The first and most important thing in using you logs is to read and be familiar with the manufacturer's instructions of your gas log set. There are safety and operational instructions that you should be familiar with. Instructions included here by no means take priority over the instructions outlined in the user manual. If you don't have a manaul, one can be downloaded from the manufacturer's web site. To do this, simply get the manufacturer's name, the log set model number and serial number found on the data plate attached somewhere on your logs. Do a search for that manufacturer to locate them on the web. Once there, look for a tab that leads you to the section dealing with user manuals, and print or save your specific manual.
In very general terms, there are basically two types of pilot systems. The first is commonly referred to as a standing pilot system (meaning there is no standing pilot). To start the standing pilot system, turn the main control knob to OFF. Next turn the control knob to PILOT (or in some cases the knob will read IGN for ignition). Push the knob in and hold it for 15 to 20 seconds. While still holding the control knob in, push the IGNITOR button in two or three times very quickly. This should ignite the pilot and your pilot flame should come on. Continue holding the control knob in for 15 to 20 seconds to heat up the thermo couple, then gradually release. The pilot flame should remain on. If it doesn't, repeat the process until it does. Once the pilot is lit, you can then turn the control knob to ON. That's all there is to it. But don't get discouraged if at first it doesn't come on. Some logs take more time to light than others.
If however, you have an electronic ignition system, there is a wall switch that activates the pilot, which in turn lights the burner on your log set. All you have to do is turn the wall switch ON for the flame to come on. If the logs don't ignite at first, continue turn the wall switch ON and OFF (counting 30 to 45 seconds each time before turning OFF). Again, the manufacturer's instructions should be followed at all times. In either case, if you have trouble lighting your logs, contact Azalea Gas for assistance.
QHow do I tell when one cylinder has run out?
A See the Instructions section for details.
Q How can I tell when Azalea Gas has delivered a cylinder to me?
A A receipt for your purchase will be left at your front door.
Q How long does it take to get a replacement cylinder?
A Normally it takes three to five business days ( longer delivery times during peak seasons ).
Q My single tank is reading 30%, how long does it take to get a fill?
A Depending on where you live, it could take up to a week or more, but don't worry you have plenty of fuel.
Q Do your delivery people accept cash or check for delivery?
A No. Azalea Gas accepts credit card on order, or pre-payment by cash or check.
Q How do I light my logs?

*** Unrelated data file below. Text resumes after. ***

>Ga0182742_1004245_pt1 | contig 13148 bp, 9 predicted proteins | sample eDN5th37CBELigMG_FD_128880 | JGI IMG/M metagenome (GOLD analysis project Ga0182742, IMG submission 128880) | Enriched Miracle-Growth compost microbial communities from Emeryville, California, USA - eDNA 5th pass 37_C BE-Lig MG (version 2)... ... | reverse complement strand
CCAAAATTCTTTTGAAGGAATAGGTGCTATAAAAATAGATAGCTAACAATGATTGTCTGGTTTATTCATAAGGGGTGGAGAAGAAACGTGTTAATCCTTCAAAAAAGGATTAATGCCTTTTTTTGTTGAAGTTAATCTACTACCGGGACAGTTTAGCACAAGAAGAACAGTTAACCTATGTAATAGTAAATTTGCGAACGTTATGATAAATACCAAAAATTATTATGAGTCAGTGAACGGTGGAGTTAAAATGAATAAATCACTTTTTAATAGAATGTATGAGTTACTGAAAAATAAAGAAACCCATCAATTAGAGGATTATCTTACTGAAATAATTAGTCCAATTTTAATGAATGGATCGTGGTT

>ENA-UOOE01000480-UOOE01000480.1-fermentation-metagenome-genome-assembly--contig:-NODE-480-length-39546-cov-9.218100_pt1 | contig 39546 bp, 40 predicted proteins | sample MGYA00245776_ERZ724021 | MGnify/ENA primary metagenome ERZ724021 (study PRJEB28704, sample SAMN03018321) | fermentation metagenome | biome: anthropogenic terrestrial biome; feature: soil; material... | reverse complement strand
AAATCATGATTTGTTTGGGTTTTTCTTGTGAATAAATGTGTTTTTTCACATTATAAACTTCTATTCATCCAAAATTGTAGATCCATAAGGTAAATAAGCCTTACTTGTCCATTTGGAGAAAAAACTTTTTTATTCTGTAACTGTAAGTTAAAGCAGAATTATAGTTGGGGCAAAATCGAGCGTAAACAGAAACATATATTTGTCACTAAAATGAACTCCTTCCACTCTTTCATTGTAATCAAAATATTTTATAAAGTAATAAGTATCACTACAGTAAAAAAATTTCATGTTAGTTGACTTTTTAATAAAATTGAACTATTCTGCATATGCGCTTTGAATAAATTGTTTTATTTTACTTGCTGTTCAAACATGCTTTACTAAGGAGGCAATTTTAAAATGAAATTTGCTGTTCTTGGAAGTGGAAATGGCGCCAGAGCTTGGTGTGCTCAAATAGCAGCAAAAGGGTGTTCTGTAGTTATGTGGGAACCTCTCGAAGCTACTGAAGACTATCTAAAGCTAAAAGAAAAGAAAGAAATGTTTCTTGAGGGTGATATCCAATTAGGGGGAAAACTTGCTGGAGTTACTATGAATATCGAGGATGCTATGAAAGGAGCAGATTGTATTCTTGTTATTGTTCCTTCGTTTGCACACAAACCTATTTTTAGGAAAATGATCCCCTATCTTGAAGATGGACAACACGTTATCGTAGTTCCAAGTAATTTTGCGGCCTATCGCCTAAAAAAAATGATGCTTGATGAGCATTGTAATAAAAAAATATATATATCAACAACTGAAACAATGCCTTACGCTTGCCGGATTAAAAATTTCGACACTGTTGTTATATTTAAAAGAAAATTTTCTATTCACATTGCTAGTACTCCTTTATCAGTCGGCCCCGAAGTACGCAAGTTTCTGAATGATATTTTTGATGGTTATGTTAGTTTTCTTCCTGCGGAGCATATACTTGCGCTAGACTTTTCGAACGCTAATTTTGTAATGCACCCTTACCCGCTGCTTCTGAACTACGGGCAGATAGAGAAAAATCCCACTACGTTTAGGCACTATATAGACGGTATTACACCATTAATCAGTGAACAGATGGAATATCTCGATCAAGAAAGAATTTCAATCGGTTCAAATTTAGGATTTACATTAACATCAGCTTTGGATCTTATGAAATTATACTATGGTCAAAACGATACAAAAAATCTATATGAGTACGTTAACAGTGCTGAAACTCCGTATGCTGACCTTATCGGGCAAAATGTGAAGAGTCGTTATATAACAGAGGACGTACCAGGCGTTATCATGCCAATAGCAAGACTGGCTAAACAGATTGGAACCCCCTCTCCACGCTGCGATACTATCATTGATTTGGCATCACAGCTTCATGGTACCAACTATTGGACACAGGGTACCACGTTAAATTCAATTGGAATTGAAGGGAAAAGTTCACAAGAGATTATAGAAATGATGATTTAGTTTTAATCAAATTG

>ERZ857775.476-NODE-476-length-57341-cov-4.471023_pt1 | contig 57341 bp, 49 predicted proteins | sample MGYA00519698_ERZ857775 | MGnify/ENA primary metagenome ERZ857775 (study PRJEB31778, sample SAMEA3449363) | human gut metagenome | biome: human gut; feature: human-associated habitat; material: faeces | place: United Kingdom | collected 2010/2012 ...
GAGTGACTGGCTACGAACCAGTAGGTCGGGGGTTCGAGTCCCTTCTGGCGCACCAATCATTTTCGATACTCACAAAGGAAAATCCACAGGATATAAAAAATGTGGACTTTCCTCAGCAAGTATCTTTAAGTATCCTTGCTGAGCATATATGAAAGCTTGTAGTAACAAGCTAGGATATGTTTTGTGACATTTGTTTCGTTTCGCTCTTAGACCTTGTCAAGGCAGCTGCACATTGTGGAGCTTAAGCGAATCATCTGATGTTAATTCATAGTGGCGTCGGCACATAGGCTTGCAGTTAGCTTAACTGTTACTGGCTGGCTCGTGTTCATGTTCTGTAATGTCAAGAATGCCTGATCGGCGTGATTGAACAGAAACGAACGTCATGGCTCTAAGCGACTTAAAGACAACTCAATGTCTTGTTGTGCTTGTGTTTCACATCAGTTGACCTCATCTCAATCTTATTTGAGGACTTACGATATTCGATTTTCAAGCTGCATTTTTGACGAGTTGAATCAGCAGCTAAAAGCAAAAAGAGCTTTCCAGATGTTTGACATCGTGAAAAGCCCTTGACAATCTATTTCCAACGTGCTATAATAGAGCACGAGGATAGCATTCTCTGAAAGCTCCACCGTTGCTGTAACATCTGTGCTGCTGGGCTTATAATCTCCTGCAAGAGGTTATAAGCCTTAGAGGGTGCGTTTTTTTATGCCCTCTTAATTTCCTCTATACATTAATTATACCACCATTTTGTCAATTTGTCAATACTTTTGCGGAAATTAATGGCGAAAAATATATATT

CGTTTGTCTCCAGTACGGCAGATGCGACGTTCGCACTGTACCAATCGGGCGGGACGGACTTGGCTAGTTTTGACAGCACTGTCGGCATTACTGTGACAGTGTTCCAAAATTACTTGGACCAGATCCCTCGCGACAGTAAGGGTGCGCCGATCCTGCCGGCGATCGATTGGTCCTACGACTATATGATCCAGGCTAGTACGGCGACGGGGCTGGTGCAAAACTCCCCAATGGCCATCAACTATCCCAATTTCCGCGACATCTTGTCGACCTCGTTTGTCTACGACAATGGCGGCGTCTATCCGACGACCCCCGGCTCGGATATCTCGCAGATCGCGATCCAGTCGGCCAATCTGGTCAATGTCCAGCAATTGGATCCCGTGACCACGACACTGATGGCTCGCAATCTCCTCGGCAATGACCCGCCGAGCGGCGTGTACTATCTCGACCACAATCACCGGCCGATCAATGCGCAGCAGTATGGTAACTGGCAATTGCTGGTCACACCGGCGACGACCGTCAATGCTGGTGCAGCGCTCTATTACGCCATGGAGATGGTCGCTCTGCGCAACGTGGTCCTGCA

A Unfortunately, there are so many different types of logs and fireplaces on the market, that it's impossible to answer this question other than to refer you to your specific manufacturer's user manual. In most cases, this takes priority over anything else. There is however, some very general information in our Instructions section that deals with logs sets.
Q Should I shut the pilot on my logs off after use?
A You should always follow the recommendations made in your user manual, but in general, pilots are designed to constantly be on to keep the assembly clean, and as a matter of convenience. You can howver, shut the pilot off during the off-season to save fuel.
Q Should I shut the propane system off when not in use?
A It is not necessary to shut the propane when not in use, but as an added safety precaution, you can turn the valve on the active cylinder(s) to off during the off-season.
Q How do I order propane if I have a twin cylinder system?
A Contact us and tell us that you need a cylinder of propane. If you are out on both, you must specify that you need two. Our driver is loaded with the exact number of cylinders needed for the day. Remember also, if you are out of propane on both, there will be a need to pressure test the system ( extra charge will apply ).
Q How do I order propane if I have a 100 gallon tank?
A Just contact us and tell us that you need a fill.
Q How far in advance do I need to contact you to establish propane service?
A The sooner the better. Under normal circumstances, we keep to a schedule one week out. During the winter months however, this one week schedule could be as far out as three.
Q Can I arrange for the propane system to be installed prior to closing on my home?
A We normally prefer to wait until after the closing, but yes it is possible to have the system installed before (with the approval of the seller/builder).
Q What is a pressure test and why do I need it when I run out of propane?
A A pressure test is a test to insure that there are no leaks in your system, from the tank system to the appliance(s). It is required by the State of North Carolina to insure that you ran out of propane through use and not a leak. Normally, if the system is used properly, you should not run out of propane.
Q Do you fill grill tanks at 2417 Wrightsville Avenue in Wilmington?
A As long as it has an OPD valve, and is still within date and in good condition, we do (keep in mind certain safety precautions do exist when transporting LP).
Q How does the door to door grill tank home delivery service work?
A Simple, we request that you have two tanks for your grill, so that when one runs out , you plug in the other to keep you "cooking" (if you don't have a second tank, we can supply you with one for a nominal fee). Give us a call so that we can schedule a tank pick up. We'll fill it, and return it to you full.
Q What if I don't want a second grill tank. Will you still give me the grill tank service?
A Yes, but keep in mind that it might take a week or longer to get your full tank back up.
Q Will I always get my original grill tank back?
A Yes, that's the beauty of this program. What you give us to fill is what you get back.
Q Can you fill my residential tank?
A Yes. We can fill any size tank. Restrictions apply, call for detail.